And again, from His very nature, the insight of Jesus into the individual souls of men is no less sure and unerring. He reads the human soul like an open book. He needed not that any should testify of man, for He knew what was in man (John 2:25). He could trace accurately the working of the ideas He was instilling into the minds of His disciples, as they mingled with their own crude religious conceptions (John 6:61). He understood perfectly the feeling of instinctive resistance that arose within the minds of the Pharisees at the impact of spiritual truth upon the hard crust of an artificial religionism which had become part of their very nature (Luke 6:8, Matthew 12:25). And He recognized the uprising of a pure spiritual emotion in the hearts even of the most degraded when it was spontaneous and genuine (Luke 7:47), while He could repress and discourage the most fervent offer of devotion when He detected in it a vein of insincerity (Luke 9:57-58). It was this insight into human nature which was the secret of His amazing power over men in the days of His flesh. It is a faculty possessed by men in very varying degrees. Its accuracy and intensity depend upon the richness of a man’s nature—upon his knowledge of and sympathy with the gamut of human emotion. There have been many men of wonderful insight, and therefore of strong personal magnetism. But man’s insight is always obscured by individual bias and by the obstruction of the medium of sense which conceals the soul’s working. Men are always more or less deceived, and even men of the keenest insight often break down in their reading of character at the point where it is most essential for them to be right. Jesus was perfect man, and therefore His sympathy with men was full and entire, and touched human nature at every point. For Jesus, who viewed human life in the light of eternity, the sense-medium did not exist. It was the spirit that was always before His vision, and therefore His knowledge of the human heart was instinctive and unerring. Hence it was that the method of Jesus in dealing with diverse types of character is so full of suggestiveness and instruction.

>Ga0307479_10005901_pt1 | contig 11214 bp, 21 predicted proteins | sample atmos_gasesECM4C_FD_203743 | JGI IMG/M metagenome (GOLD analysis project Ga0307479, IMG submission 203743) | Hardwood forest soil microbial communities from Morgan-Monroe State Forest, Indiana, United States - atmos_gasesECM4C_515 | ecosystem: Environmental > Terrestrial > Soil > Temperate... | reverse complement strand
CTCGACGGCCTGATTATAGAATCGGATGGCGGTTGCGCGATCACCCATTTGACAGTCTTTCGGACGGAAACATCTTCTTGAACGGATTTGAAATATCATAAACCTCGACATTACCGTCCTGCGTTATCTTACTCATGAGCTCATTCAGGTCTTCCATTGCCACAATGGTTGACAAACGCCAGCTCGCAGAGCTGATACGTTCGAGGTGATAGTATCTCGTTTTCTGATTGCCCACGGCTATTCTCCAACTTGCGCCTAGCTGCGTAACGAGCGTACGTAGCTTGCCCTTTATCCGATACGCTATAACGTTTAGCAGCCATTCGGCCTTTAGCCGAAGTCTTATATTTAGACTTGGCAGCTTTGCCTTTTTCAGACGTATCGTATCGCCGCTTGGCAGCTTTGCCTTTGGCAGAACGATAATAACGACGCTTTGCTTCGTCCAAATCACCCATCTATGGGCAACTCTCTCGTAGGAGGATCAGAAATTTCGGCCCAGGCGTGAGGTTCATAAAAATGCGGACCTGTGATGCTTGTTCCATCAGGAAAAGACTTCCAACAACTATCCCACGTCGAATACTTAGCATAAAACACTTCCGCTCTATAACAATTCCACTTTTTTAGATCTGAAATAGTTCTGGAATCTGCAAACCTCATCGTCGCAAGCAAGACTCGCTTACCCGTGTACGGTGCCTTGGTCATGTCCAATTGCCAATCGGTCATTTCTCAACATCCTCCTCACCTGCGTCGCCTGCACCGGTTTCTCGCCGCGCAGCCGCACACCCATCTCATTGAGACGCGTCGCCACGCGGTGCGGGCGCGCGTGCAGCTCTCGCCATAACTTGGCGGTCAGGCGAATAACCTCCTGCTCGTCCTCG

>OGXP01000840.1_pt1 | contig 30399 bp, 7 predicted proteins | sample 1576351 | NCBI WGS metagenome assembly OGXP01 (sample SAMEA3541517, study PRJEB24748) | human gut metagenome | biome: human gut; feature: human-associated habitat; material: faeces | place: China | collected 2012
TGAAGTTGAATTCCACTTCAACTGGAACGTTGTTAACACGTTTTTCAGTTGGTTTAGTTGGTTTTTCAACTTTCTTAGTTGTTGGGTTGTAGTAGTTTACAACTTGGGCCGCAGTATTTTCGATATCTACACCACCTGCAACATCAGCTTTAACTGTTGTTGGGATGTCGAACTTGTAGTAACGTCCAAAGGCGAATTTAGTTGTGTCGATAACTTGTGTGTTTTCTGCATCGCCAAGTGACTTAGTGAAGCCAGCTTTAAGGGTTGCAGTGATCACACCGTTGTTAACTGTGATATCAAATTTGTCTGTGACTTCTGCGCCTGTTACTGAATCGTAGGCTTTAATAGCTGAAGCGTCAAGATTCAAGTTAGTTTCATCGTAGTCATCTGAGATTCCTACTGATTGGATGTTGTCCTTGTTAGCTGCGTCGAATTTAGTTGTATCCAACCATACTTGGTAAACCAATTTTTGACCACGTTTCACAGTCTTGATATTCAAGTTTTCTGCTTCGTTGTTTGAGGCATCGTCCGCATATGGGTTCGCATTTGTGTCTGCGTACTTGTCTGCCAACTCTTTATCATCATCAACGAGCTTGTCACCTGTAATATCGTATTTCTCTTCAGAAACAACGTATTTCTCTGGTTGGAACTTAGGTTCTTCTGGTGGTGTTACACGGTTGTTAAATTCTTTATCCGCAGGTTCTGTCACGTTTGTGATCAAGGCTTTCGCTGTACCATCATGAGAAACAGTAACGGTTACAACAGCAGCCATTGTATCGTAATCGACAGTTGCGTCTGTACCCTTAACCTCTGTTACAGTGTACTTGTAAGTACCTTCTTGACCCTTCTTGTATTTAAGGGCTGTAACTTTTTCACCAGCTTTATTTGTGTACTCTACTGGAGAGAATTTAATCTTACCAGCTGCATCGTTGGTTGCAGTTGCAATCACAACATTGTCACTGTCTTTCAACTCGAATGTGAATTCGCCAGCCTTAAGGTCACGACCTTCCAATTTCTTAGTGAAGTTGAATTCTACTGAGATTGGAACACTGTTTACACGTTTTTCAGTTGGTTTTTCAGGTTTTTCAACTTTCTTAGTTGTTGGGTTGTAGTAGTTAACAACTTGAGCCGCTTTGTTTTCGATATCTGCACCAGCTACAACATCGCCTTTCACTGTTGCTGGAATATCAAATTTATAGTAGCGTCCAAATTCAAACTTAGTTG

This conception of the consciousness of Jesus must be kept clearly in mind when we study His sayings. His is a consciousness that moves freely in the realm of pure Reality, and visualizes God, human destiny, and the individual soul in the light of their eternal relations. Hence those marvellous revelations of the essence of the Divine Nature in its correspondence to human needs and human aspirations. Hence, too, it results that it is the spiritual meaning of human actions alone that gives them value to Him, and the measure of their value is the degree of spiritual vitality they indicate. Thus Jesus continually reverses the valuations of the world, which are based on the theory of the reality of the objects of sense-perception. He that is greatest among men is he that is the servant of all (Mark 9:35). The two mites thrown by the widow into the Temple treasury are a more munificent offering than the costly gifts of the Pharisees, because they represent a greater degree of sacrifice (Mark 12:43-44). The action of Mary in breaking over the head of Jesus the alabaster box of very precious ointment, is one of the memorable events of history, because it indicates a fine perception of what is due to the Lord of life at the supremely critical moment of world-development (Mark 14:3, John 12:3). Jesus gives to the penitent thief the assurance of immediate entry into Paradise, because full and adequate penitence for sin is itself the crossing of the threshold of the spiritual realm (Luke 23:43). If this clue be rigorously applied, it solves many of the difficulties that beset a literal exegesis of the words of Jesus. It is especially significant when we study His apocalyptic utterances. Here the difficulty of interpretation frequently lies in the fact that the commentator often attempts to force upon them a materialistic meaning that was never intended. Language is material, and has been constructed primarily to indicate the phenomena of sense-perception. When it is used to describe spiritual processes, the ideas conveyed must he detached from the medium of conveyance, if they are to be rightly understood. Jesus lived in the noumenal world. What He saw there He could convey to the souls of His hearers only by the use of words that had been coined to connote totally different conceptions. When Nathanael, struck by Jesus’ recognition of him under the figtree, hails Him as the Son of God, Jesus says: ‘Because I said unto thee, I saw thee under the figtree, believest thou?… Verily, verily, I say unto you, Henceforth ye shall see heaven open, and the angels of God ascending and descending upon the Son of man’ (John 1:50, John 1:51). It is significant that the Authorized Version translates ἀπʼ ἅρτι ‘hereafter.’ The translators were evidently dominated by the idea that Jesus is describing a physical marvel which Nathanael will witness in the distant future. But Jesus clearly means that the intercourse of Nathanael with Himself will bring heaven to his soul, and enable him to realize that a living link of communication has been established between God and man.